Personnel: Chris Botti (vocals, trumpet); Bob Shepppard (tenor saxophone, alto flute); Brandon Fields (tenor saxophone); John J. Wittenberg, Joel G. Derouin, Susan Chatman (violin); Andrew Picken (viola); Mary Anne Steinberger (cello); Billy Childs (piano, Fender Rhodes piano); CJ Vanston (piano, organ, synthesizer); Anthony Wilson, Shane Fontayne, Heitor Pereira (guitar); David Carpenter, Jon Ossman, Jimmy Haslip (bass); Peter Erskine (drums, percussion); Vinnie Colaiuta (drums).
Recorded at Renegade Studios, Lake Bluff, Illinois; Capitol, Treehouse Studios, Los Angeles, California.
Audio Mixers: Al Schmitt; Nathaniel Kunkel.
Recording information: Air Lyndhurst Hall, London, England; Capitol studios, Los Angeles, CA.
Photographer: Davis Factor.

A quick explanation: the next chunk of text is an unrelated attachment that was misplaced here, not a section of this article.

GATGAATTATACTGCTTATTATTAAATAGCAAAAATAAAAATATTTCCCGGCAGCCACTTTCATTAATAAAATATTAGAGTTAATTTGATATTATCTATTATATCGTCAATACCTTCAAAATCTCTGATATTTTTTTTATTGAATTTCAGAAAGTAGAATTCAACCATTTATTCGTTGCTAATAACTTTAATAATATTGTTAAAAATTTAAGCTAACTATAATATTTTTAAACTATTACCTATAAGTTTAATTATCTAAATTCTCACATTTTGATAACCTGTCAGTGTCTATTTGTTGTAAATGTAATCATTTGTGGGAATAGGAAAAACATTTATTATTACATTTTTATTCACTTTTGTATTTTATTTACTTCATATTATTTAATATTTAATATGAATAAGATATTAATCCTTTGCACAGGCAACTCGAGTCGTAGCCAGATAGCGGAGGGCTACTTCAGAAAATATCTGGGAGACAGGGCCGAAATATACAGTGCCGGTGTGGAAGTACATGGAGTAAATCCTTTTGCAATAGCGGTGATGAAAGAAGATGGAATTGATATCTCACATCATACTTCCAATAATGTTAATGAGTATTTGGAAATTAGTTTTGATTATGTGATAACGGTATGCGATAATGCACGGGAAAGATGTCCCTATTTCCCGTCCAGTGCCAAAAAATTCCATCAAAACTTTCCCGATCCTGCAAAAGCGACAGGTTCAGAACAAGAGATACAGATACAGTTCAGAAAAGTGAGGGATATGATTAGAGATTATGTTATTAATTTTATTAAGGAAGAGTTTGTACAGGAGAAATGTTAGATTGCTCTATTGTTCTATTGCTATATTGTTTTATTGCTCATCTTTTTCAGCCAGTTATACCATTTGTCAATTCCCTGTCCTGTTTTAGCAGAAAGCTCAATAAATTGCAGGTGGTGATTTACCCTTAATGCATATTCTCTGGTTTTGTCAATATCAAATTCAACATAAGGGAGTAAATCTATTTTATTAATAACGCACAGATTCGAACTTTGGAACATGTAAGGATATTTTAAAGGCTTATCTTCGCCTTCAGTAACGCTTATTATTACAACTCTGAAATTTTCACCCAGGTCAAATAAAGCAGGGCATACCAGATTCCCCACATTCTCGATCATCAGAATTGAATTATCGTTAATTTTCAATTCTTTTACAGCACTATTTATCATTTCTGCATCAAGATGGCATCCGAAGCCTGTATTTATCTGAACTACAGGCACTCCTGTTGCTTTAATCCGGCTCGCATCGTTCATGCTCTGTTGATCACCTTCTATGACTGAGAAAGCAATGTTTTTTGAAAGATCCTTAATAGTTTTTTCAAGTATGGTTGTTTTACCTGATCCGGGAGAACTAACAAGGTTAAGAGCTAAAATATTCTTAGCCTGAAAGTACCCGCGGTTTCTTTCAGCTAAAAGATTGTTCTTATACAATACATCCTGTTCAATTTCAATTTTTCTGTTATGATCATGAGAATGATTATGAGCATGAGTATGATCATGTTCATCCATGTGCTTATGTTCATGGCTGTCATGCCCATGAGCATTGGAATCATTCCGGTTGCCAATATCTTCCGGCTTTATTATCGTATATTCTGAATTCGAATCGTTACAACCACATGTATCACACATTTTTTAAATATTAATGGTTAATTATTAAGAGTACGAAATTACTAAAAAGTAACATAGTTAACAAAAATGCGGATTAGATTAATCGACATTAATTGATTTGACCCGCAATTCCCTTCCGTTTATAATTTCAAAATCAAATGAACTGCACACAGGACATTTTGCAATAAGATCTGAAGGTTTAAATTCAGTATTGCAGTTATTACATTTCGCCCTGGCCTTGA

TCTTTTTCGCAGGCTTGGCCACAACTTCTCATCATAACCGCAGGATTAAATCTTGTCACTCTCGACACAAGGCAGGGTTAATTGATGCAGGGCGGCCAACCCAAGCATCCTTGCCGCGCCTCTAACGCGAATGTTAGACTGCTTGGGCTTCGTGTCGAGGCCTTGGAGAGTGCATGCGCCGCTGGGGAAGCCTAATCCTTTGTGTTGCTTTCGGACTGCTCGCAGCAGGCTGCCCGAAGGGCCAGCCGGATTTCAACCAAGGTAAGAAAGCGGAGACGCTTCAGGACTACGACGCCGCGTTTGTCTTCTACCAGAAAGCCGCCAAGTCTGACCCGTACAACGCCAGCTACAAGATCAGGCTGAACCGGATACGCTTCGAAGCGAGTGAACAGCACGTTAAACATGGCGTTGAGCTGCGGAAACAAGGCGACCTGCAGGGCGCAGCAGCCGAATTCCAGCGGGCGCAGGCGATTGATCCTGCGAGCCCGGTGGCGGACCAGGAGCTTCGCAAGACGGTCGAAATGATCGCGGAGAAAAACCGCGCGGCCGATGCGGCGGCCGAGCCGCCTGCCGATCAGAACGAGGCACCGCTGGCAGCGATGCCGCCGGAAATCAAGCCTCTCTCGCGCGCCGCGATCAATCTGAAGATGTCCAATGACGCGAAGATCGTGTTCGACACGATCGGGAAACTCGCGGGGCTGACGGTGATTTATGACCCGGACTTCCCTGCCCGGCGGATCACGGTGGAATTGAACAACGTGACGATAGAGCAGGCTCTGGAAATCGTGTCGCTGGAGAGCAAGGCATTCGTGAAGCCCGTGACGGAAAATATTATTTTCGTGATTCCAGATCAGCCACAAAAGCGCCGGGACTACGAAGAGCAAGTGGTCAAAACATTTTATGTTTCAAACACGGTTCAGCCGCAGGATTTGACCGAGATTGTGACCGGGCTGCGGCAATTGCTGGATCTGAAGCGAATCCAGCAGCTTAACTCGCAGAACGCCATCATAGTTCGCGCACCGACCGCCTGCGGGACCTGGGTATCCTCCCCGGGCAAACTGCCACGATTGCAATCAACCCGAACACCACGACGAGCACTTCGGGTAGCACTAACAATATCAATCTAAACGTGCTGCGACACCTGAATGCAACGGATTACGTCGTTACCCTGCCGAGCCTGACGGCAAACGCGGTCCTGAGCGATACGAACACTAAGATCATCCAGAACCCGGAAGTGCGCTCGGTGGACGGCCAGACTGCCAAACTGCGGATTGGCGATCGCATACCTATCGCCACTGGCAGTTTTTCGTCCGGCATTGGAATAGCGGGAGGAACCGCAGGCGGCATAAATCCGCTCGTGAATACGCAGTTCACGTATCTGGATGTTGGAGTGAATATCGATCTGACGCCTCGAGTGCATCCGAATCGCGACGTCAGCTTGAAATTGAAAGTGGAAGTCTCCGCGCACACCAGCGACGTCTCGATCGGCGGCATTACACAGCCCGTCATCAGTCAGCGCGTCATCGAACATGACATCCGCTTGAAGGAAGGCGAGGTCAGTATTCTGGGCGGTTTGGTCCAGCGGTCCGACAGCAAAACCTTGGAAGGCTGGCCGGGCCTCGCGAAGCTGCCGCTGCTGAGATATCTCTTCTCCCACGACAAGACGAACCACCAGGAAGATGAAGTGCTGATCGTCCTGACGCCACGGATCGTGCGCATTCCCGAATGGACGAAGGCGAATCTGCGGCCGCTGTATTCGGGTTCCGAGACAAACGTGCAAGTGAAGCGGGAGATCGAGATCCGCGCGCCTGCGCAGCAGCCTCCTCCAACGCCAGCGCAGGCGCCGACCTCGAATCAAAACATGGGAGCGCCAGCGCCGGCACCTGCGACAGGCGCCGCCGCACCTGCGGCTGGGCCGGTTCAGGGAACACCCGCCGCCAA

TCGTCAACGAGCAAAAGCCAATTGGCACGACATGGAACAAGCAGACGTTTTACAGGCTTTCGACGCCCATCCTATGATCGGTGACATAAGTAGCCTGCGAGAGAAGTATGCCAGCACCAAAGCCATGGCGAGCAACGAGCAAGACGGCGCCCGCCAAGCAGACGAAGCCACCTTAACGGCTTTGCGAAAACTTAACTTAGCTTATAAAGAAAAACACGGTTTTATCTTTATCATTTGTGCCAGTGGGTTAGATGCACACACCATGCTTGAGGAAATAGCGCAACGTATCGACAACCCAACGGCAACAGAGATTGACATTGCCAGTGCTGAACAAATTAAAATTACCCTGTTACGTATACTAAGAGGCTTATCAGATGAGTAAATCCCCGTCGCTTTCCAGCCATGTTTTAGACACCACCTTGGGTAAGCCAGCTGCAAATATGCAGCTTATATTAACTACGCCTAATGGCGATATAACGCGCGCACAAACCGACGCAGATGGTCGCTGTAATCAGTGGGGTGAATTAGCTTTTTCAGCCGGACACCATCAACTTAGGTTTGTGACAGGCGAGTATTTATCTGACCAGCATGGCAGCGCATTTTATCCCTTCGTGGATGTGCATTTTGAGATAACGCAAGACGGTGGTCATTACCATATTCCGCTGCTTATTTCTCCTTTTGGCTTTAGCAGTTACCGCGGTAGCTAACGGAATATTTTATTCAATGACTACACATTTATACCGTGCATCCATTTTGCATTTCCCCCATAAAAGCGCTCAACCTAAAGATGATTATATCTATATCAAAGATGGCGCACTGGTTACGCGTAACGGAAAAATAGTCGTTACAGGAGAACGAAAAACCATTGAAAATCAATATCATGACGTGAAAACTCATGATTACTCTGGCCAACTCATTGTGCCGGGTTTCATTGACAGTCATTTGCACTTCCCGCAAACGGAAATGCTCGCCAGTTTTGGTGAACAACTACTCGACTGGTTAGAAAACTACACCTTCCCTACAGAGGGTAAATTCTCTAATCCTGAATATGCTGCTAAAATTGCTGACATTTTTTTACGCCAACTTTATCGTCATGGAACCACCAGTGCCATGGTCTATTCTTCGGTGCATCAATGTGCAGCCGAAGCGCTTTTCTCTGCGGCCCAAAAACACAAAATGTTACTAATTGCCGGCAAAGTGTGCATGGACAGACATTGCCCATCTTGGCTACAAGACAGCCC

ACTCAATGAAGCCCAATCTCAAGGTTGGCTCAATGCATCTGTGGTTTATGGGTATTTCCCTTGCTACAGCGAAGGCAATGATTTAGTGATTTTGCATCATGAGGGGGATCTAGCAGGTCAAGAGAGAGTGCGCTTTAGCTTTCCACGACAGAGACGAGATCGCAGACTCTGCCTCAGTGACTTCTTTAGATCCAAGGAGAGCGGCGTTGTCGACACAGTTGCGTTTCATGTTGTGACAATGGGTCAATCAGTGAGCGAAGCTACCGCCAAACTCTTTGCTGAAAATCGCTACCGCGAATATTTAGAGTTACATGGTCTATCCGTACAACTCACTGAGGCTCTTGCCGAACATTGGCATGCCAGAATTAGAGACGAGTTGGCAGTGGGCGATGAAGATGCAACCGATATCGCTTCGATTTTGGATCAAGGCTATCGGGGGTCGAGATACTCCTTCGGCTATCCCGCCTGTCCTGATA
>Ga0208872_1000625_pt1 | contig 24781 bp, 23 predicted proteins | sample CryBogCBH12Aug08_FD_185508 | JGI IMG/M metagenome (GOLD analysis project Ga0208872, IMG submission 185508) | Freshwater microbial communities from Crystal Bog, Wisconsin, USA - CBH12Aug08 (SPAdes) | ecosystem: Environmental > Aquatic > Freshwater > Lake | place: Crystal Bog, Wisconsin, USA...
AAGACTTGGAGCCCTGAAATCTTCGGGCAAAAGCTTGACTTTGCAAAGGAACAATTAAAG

The story about there being more suicides around the holidays turns out to be a myth, but like all urban legends, it caught on among the populace (or at least among lazy journalists) because it sounds like it should be true; as trumpeter Chris Botti writes in a sleeve note to his seasonal collection, December, "At no other time of the year is there a wider array of emotions than the month of December." This is a clue that Botti, in acceding to his record company's request that he undertake a Christmas album, was not interested in simply celebrating the season in his interpretations of holiday standards. There have been other such contemplative Christmas records: George Winston's album, also called December, is calm rather than celebratory, and Barbra Streisand's Christmas Memories, released in the wake of the September 11 terrorist attacks in 2001, is another collection that takes in the season's complexities. Add Botti's album to that list. The approach, of course, fits in with the trumpeter's overall musical style. Often heard through a mute, his playing usually has an intimate, low-key character, and that is true here, too. Critics have compared him to Miles Davis, and to that one easily may add Chet Baker, especially because like Baker, Botti has chosen to sing here, applying an adequate tenor to Richard Marx's "Perfect Day" and "Have Yourself a Merry Little Christmas" (the latter one of the more troubled of lyrics to become a Christmas standard). It isn't all doom and gloom, of course; there's a playful reading of "Winter Wonderland," for instance. But this is still an album to be put on in the shank of the evening when the Christmas festivities have subsided, not at the height of the celebrations. ~ William Ruhlmann